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Why is Canada doubling down on protecting intellectual property when the smartest investors believe software patents stifle innovation?Getty Images/iStockphoto

Peter Carrescia is a co-founder of Qui Identity, a Toronto-based company focused on decentralized identity solutions. Previously, he led a national technology accelerator and was a managing director at OMERS Ventures.

Bill Gurley, a leading venture capitalist and partner at San Francisco-based Benchmark, calls them “innovation blockers.” Fred Wilson, another top VC and partner at Union Square Ventures, calls them a “tax on innovation.”

The target of their ire? Patents, and specifically software patents. So why, when the smartest money in venture investing believes software patents stifle innovation, is Canada doubling down with programs and funding targeted at startups, initiatives primarily designed to protect intellectual property (IP) through the use of patents?

With the plethora of recently launched government IP programs, and the effusive way our leaders talk about them, one would think there must be strong evidence that software patents are important for the success of a technology business.

But there is scant evidence that is the case. Consider Shopify Inc. SHOP-T, which rose to its dominant position without the use of patents. Not only did the company not have core patents that drove its growth, but also none of the literally thousands of e-commerce patents issued to Inc. AMZN-Q, eBay Inc. EBAY-Q, International Business Machines Corp. IBM-N and countless others prior to Shopify’s rise were able to stop its ascent either.

At the other end of the spectrum, IBM has filed more U.S. patents than any other company every year for 28 consecutive years to 2021, and this includes 3,600 patents in the hot area of artificial intelligence. Despite that, IBM has seen its once-dominant market position deteriorate steadily.

Over the past 23 years, IBM’s market capitalization has declined by almost 50 per cent, and revenue has declined from a high of US$107-billion in 2011 to US$57-billion in 2021. And while IBM generates some IP licensing fees from its patent portfolio, the fees are immaterial and less than 1 per cent of IBM’s revenue.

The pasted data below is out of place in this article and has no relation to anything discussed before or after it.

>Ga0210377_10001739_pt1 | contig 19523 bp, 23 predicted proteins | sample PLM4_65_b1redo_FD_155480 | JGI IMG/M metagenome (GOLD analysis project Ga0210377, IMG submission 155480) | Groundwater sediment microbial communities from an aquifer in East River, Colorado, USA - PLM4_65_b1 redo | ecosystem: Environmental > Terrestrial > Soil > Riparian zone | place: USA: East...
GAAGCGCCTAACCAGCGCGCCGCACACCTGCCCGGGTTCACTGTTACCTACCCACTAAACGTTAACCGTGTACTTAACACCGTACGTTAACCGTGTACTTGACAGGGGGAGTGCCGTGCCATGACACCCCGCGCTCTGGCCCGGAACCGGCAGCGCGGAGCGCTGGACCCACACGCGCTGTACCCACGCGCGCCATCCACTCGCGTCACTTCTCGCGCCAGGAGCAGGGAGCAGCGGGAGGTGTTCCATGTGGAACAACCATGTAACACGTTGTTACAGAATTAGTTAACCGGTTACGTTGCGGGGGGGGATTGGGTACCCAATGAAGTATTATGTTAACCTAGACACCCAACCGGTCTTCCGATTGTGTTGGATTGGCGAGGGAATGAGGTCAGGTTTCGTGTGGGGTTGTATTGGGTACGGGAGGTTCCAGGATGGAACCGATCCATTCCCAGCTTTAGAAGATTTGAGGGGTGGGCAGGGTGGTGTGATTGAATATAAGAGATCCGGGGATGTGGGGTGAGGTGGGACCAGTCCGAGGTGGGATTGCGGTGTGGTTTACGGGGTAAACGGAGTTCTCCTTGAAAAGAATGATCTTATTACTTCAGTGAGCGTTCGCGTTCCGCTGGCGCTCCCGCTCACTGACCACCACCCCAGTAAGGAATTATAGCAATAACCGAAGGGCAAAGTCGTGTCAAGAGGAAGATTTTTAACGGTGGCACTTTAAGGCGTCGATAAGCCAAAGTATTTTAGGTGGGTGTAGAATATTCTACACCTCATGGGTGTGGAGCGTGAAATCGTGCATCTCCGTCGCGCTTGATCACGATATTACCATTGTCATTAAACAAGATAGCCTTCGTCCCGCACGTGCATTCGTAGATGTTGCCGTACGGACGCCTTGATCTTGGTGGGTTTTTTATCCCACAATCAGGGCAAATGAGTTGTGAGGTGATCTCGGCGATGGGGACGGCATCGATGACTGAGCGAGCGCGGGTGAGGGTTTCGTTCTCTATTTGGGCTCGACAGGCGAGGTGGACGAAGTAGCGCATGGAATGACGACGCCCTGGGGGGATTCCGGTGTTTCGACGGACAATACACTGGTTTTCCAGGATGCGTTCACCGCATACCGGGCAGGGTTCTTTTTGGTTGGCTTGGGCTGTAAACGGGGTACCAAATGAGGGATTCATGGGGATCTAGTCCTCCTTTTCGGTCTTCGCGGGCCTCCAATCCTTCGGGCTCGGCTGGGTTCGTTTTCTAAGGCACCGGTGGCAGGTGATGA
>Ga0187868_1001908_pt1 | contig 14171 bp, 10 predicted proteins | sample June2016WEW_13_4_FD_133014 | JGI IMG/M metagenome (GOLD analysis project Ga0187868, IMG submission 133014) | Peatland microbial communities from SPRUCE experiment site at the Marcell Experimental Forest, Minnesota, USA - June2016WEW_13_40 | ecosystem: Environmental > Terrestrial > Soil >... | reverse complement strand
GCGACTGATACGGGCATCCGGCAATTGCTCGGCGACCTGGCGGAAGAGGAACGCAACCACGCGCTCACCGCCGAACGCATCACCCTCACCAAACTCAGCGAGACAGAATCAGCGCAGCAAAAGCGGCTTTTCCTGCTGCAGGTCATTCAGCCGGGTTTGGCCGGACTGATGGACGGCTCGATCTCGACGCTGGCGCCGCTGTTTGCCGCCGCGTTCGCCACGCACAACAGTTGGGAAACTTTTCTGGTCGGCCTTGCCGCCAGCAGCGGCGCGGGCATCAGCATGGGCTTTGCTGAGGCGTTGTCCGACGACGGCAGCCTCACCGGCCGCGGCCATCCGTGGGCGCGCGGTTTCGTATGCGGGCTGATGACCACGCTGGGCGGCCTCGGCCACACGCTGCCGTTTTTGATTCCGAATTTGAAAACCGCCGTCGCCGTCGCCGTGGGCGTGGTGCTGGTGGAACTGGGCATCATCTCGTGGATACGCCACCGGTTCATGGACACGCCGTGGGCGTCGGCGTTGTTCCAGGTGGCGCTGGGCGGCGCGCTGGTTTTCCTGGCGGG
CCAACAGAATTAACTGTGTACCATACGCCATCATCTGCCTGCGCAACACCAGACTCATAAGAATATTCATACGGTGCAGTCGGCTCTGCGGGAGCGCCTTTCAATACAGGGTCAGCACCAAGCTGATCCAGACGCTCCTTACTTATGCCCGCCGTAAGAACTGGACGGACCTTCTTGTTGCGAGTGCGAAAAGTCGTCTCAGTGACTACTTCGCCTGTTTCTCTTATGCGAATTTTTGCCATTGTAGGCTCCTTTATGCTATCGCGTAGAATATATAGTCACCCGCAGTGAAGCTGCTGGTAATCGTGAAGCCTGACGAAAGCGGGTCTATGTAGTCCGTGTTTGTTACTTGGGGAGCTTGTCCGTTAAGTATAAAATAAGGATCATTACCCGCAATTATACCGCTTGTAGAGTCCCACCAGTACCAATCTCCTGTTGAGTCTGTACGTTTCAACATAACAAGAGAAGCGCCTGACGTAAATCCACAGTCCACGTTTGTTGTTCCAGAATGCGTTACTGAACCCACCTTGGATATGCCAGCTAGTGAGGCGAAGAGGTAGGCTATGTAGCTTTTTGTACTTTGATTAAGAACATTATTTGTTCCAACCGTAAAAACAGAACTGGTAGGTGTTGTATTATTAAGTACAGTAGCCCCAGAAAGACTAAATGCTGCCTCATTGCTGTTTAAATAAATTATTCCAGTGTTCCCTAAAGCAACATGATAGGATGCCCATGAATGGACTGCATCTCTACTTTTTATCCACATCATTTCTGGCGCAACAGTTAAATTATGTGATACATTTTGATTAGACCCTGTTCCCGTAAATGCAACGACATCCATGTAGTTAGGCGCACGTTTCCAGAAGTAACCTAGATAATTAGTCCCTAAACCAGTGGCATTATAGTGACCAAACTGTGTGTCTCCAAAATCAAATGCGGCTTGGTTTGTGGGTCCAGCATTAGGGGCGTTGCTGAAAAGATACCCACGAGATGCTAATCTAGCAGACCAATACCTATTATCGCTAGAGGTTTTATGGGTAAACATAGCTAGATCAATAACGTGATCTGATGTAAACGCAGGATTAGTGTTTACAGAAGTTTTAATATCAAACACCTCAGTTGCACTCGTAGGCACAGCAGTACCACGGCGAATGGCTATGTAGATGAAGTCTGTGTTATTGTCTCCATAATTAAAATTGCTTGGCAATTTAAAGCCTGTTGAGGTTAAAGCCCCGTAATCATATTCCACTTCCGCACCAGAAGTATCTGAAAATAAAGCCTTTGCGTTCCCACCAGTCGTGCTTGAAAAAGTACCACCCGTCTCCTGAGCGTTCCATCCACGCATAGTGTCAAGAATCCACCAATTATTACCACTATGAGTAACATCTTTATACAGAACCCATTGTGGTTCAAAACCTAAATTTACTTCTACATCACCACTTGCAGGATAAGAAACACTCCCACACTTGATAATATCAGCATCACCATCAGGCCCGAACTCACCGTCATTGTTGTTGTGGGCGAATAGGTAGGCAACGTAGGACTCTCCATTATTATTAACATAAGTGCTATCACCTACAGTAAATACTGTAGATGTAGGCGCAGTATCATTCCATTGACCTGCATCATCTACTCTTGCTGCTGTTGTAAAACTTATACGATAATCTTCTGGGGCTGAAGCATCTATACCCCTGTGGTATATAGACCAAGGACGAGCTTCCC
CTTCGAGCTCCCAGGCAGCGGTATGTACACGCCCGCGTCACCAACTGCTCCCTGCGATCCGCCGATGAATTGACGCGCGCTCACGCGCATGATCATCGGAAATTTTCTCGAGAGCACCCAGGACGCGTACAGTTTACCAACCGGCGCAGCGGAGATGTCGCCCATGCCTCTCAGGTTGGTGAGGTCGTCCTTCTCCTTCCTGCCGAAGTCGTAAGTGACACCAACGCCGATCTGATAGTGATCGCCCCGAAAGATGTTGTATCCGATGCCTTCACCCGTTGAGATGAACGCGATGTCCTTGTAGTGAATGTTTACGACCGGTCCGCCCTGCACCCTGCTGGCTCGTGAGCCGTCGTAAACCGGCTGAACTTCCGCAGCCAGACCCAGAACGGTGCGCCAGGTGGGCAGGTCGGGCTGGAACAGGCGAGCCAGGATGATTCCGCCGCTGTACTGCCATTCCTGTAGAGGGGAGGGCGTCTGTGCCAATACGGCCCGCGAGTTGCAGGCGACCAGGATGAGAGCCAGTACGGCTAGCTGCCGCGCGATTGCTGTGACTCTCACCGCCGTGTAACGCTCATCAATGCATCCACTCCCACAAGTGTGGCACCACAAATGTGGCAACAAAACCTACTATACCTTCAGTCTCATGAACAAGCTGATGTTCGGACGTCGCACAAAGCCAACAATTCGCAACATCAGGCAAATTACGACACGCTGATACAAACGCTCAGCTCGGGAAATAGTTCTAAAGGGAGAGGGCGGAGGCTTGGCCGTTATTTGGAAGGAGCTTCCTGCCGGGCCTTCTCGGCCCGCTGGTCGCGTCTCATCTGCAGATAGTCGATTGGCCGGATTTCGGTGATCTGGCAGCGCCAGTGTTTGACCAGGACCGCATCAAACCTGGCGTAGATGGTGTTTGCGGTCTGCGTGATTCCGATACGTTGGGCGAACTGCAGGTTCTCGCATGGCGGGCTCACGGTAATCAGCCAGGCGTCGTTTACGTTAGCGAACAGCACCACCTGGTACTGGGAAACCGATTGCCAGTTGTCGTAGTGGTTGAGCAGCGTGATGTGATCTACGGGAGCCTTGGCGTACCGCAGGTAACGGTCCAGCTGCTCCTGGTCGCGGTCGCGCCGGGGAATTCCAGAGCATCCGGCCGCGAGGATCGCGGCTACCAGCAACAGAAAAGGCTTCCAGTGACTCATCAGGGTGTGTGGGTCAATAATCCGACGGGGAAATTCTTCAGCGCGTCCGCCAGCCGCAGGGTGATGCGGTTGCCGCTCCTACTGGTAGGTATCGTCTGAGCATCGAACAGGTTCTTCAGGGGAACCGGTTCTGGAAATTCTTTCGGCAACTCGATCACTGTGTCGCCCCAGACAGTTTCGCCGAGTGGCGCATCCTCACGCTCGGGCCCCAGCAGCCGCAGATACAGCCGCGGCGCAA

Clearly the links between innovation, as quantified by patents, and commercial success are weak at best. And these examples are not exceptions. Most successful software startups that have scaled up have a similar story, having succeeded without the use of a relevant patent that protected what made their company successful.

So, if software patents aren’t needed to become successful, or needed to enhance existing success, why are they used? From the perspective of large established companies, patenting can be an effective defensive strategy.

But no one should mistake these efforts as an indicator of innovation that is valuable and needs to be protected. There is far more evidence that large companies, now a bigger target of lawsuits than ever before, use patents almost like insurance. They build patent portfolios to protect themselves with the ability to countersue, cross-license, generate fees from partners and sometimes slow smaller competitors with expensive and often frivolous litigation.

It is problematic, though, to apply big-company patent strategies to earlier-stage companies. First, it is expensive for a startup to patent. In addition to direct legal costs, defocusing engineers and founders away from building software to interface with lawyers and patent agents is hard to justify.

Patent law requires provisional patents be filed prior to, or very near, the time they are disclosed in a shipping product. But the reality of software startups is that they iterate the product with early customers, continuously, and it is very difficult to know which iteration is worth patenting.

Also, with limited resources, early-stage investors want to know the company is focused on finding product-market fit and customer traction, not on a possible patent for something with unknown customer demand.

The act of filing a patent requires public disclosure, as well. But for a startup, keeping the invention a trade secret often gives greater flexibility to experiment with less fear of copycats that might be tipped off and motivated to work around the patent.

Sometimes software patents for early-stage companies can be beneficial, but these situations are exceedingly rare. It can make sense, for example, if interoperability between customers is required, and it is possible to own the patent for the interoperability standard, such as Qualcomm with its CDMA (code-division multiple access) standard. Today, however, standards bodies, which often control these decisions, are so concerned with the risk of a toll on the use of standards that opportunities to own this kind of patent are quite rare.

For all of these reasons and others, almost without exception, successful seed and early-stage VCs will tell their software investees to not bother with patents.

Creating policy that pushes patents regardless of area or company stage and gauges success by counting patents is misguided and, in fact, dangerous to the success of startups. Software startups are almost always far better off if they allocate precious resources to understanding customer needs, building corresponding IP through rapid iteration and then protecting it in ways other than patents.